Kids don’t recognize advergames as advertising

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Despite the appearance of ad breaks within advergames that notify children that the games are a form of advertising, children “fail to recognize” them as ads, found the survey conducted by professors Soontae An and Susannah Stern and reported in The New York Times.

This study tested one currently used ad break for an advergame to see whether its presence helped the participating 112 8 to 11 year olds recognize the promotional nature of the advergame and mitigated the effects of advertising within the game. The children were split in to two groups, one of which was shown the advergame with ad breaks, the other without.

According to an abstract from the resulting report, “Mitigating the Effects of Advergames on Children: Do Advertising Breaks Work?“, ad breaks had no impact on the children’s ability to recognize the commercial nature of the game.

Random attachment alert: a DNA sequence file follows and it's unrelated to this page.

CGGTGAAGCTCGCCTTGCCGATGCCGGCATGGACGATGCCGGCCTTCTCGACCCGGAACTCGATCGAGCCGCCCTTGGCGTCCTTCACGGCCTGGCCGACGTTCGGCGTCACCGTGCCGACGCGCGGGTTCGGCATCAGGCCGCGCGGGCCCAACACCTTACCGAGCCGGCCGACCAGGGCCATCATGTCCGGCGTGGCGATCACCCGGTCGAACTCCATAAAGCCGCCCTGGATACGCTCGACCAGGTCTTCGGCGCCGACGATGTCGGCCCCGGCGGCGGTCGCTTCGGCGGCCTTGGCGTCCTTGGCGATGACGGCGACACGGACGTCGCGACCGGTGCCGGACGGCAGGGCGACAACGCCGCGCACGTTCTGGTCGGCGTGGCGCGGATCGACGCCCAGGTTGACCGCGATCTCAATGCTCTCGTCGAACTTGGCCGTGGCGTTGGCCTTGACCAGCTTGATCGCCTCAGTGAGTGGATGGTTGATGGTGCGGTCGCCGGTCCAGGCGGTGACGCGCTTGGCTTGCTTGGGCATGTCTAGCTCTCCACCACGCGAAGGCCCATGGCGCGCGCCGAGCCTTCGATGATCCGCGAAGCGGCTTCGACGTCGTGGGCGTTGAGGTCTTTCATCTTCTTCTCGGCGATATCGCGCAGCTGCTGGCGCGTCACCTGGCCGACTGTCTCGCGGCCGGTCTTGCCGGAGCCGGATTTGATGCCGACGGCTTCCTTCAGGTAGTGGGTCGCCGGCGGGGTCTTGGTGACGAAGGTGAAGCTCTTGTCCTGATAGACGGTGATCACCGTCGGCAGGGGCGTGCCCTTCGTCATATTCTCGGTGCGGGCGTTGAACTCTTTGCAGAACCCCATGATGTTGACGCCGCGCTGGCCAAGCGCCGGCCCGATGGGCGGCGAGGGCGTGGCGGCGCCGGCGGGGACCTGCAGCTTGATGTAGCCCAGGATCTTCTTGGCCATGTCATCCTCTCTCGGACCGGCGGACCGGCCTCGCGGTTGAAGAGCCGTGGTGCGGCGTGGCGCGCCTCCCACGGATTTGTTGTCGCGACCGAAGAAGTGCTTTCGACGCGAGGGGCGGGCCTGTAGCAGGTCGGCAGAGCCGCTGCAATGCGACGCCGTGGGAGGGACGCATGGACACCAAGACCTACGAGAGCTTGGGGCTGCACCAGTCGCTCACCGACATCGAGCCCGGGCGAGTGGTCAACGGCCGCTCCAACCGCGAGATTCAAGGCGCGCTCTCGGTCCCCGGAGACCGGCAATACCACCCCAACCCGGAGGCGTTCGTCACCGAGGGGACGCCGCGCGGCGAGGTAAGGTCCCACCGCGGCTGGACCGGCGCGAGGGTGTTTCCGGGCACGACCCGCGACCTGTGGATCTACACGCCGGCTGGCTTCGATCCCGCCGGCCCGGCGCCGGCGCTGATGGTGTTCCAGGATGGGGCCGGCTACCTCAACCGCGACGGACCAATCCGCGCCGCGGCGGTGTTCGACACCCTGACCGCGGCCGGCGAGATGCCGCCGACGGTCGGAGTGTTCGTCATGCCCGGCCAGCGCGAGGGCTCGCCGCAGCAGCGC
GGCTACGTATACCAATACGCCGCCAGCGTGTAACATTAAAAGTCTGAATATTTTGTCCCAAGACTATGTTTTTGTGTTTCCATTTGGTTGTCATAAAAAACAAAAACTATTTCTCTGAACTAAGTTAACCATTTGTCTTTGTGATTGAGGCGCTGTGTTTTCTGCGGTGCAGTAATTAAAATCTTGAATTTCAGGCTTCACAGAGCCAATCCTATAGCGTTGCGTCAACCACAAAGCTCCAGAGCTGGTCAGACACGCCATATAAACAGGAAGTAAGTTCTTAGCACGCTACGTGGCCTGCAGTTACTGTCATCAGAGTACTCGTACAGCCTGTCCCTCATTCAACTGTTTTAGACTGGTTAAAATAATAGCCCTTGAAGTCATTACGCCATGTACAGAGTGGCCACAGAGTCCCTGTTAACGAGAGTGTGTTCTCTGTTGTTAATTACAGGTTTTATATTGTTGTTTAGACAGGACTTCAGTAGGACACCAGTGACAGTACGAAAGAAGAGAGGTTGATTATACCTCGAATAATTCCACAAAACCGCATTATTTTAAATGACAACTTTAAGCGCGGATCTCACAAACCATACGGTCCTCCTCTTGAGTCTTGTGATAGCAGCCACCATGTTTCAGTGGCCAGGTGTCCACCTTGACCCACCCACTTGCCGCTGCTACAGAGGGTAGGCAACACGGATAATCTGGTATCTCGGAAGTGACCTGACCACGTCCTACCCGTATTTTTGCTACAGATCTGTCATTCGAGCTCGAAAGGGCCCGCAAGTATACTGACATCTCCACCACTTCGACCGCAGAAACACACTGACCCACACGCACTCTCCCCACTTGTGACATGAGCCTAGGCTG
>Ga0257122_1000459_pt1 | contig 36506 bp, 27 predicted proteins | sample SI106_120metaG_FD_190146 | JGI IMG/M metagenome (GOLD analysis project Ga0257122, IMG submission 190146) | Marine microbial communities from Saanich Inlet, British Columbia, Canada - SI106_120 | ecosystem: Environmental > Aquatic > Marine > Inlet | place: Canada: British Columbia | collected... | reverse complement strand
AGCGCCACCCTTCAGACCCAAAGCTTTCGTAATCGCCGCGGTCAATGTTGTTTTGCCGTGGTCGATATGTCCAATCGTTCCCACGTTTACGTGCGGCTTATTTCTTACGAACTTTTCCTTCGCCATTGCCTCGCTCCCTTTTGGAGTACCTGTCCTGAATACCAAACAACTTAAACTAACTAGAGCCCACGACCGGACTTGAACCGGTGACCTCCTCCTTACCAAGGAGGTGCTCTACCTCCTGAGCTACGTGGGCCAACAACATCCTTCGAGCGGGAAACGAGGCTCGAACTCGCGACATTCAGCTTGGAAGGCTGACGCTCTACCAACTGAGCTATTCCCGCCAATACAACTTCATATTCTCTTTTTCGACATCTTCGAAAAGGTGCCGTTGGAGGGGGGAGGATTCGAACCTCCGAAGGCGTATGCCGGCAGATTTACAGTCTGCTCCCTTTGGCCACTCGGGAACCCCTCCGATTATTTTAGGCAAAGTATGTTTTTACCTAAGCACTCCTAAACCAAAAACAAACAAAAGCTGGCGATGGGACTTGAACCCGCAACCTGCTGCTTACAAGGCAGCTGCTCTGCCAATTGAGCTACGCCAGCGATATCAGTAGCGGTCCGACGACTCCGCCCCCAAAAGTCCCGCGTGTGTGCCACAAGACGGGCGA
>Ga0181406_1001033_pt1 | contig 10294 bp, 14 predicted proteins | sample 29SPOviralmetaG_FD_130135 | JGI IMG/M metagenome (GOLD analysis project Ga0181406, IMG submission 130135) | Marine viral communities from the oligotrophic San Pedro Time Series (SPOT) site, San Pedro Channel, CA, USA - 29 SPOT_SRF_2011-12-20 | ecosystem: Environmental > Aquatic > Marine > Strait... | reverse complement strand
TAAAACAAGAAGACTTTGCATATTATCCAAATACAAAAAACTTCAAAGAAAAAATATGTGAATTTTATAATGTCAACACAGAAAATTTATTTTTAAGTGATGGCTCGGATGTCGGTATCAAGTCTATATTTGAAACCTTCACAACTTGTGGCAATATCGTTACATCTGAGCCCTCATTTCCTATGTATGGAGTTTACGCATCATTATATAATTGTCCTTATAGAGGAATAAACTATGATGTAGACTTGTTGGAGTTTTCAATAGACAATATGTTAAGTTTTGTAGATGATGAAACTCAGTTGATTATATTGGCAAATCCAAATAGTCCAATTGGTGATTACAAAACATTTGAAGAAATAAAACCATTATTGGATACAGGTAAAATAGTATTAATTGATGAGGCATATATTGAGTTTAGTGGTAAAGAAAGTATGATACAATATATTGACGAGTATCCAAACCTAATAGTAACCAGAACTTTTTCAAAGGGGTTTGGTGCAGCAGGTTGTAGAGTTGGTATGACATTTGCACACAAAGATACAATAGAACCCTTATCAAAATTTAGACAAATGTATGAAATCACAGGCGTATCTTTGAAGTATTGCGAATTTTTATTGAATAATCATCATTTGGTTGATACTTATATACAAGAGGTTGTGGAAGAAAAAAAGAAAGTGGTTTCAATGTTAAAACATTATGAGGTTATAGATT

In fact, the research found that when the children were asked to identify the source of the game, both sets of children gave similar responses; only 10% of all participants correctly identified the game as an advertisement, the researchers found.

Susannah Stern said the research suggested that “companies or policy makers needed to consider some way to standardize notifications about advertising online so children understood what they were seeing”.



Kristina Knight is a freelance writer with more than 15 years of experience writing on varied topics. Kristina’s focus for the past 10 years has been the small business, online marketing, and banking sectors, however, she keeps things interesting by writing about her experiences as an adoptive mom, parenting, and education issues. Kristina’s work has appeared with, NBC News,, DisasterNewsNetwork, and many more publications.